Epstein on the SCOTUS Illinois Drug Forfeiture Case
Today we live in world of entitlements. We are constantly reminded that the government owes us a job, a house and a health insurance policy. This constant celebration of positive rights has a real downside, however, for it easily deflects our attention from the traditional libertarian concern that no person should be deprived of their liberty or property without due process of law. Yet all too often today, state procedures compromise the ability of individuals to keep their property and their jobs from arbitrary loss by state power.
All too frequently, the same governments that are so intent to generate a dizzying array of new positive rights are also highly insensitive to the dangers that their criminal procedures pose to protecting people from the arbitrary seizure of their property and the arbitrary loss of licenses needed to do their jobs. Two current cases illustrate the concerns.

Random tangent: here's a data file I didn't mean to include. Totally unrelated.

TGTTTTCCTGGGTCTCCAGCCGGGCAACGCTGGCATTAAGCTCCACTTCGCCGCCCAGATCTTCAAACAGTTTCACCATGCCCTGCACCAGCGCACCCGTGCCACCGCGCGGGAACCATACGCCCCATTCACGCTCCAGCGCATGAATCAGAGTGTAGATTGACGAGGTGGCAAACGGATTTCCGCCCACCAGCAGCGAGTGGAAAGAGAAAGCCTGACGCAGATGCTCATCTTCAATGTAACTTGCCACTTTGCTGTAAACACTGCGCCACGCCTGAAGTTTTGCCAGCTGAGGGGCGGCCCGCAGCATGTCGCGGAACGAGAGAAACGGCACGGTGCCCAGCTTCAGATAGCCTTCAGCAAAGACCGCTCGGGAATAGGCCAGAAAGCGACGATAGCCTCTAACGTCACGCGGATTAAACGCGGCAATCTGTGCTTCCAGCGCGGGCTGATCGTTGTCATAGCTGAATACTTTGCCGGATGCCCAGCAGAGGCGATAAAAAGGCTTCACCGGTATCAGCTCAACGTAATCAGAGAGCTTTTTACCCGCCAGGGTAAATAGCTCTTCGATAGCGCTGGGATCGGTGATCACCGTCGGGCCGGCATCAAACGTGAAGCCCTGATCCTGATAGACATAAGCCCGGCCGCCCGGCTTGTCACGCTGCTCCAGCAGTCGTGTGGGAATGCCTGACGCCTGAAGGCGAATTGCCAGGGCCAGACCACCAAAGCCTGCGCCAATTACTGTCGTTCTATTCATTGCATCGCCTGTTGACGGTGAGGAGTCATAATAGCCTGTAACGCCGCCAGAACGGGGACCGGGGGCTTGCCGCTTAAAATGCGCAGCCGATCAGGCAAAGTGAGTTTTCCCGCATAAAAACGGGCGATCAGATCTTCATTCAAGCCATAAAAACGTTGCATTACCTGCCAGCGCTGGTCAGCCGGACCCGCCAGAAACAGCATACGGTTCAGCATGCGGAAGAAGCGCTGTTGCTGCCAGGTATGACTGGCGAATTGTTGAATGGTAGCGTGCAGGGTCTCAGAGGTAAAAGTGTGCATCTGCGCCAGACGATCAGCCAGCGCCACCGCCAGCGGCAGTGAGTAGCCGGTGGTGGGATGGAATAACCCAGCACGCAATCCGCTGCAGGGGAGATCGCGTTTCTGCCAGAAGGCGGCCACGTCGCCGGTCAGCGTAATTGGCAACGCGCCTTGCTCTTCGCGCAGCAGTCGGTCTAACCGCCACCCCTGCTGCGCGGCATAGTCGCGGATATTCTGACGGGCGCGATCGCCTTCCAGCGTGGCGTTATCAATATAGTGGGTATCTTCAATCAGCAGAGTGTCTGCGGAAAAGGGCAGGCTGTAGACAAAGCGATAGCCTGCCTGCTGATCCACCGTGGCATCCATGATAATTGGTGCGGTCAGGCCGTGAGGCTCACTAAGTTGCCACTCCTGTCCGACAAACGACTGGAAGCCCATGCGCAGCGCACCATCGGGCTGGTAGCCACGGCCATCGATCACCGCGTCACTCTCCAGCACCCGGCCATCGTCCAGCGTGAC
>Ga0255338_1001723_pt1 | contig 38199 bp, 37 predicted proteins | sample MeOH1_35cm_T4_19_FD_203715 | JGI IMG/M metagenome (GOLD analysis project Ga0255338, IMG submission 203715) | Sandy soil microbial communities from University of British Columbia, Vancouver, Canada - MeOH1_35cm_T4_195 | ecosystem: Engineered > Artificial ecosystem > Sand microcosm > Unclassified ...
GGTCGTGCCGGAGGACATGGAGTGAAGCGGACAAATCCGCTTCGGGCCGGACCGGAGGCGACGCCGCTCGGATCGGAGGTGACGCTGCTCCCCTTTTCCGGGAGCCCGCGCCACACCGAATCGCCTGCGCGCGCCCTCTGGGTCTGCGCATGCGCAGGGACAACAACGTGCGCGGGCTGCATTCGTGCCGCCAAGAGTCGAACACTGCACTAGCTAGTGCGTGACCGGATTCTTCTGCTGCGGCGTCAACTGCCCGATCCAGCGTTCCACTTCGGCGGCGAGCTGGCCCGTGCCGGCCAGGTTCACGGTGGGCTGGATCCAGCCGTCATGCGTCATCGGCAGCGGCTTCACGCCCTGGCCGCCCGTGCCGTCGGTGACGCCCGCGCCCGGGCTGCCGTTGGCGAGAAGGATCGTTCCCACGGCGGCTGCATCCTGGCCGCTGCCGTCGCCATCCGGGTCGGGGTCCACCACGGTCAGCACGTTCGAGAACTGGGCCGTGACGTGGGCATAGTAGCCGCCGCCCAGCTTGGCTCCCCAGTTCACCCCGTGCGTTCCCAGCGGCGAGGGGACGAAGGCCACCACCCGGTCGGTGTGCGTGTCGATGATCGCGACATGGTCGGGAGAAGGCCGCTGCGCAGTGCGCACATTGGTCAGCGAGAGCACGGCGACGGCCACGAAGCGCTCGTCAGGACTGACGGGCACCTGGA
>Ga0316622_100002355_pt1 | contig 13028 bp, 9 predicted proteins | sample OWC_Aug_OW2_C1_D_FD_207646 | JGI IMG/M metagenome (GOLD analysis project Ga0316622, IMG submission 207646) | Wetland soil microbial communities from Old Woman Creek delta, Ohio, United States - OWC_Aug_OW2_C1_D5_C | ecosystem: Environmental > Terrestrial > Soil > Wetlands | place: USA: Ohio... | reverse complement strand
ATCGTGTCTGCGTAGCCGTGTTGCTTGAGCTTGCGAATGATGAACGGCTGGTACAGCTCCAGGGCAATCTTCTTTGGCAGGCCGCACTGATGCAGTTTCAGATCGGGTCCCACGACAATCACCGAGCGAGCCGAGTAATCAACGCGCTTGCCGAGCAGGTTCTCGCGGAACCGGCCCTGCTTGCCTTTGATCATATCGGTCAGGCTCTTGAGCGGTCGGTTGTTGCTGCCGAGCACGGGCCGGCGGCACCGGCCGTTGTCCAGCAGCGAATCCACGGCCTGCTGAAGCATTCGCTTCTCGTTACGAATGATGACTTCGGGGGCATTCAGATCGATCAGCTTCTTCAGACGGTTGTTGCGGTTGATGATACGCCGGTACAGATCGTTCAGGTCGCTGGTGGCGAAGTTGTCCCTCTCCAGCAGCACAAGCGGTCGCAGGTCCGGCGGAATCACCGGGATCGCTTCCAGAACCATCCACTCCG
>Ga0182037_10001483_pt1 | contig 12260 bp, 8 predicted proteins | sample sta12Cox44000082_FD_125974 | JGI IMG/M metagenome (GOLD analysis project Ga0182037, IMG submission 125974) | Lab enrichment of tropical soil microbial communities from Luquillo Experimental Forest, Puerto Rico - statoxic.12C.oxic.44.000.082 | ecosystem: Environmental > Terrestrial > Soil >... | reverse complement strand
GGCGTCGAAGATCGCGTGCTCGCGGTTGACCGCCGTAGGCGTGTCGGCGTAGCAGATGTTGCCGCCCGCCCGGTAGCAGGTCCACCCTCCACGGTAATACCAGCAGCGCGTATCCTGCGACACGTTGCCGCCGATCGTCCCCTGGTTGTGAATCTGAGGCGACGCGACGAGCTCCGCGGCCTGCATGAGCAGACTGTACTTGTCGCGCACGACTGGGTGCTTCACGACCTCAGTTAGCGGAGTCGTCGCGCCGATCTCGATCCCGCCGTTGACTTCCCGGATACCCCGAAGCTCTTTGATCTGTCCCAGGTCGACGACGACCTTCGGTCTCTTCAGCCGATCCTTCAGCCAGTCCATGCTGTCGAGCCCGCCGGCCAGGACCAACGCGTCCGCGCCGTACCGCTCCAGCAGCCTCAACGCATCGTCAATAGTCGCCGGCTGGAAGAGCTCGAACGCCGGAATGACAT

This past week, the United States Supreme Court heard oral argument in Alvarez v. Smith, which took dead aim at the Illinois Drug Asset Forfeiture Procedure Act. This law essentially allows any local government to seize and impound, say, the automobile that has been involved in a drug crime for over six months without any hearing on the merits of the government's case. That delay is barely acceptable when the perpetrator of the crime owns, say, the car in which drugs were used or sold. But the delay is far more oppressive when the car belongs to an innocent person who had no role in the criminal act.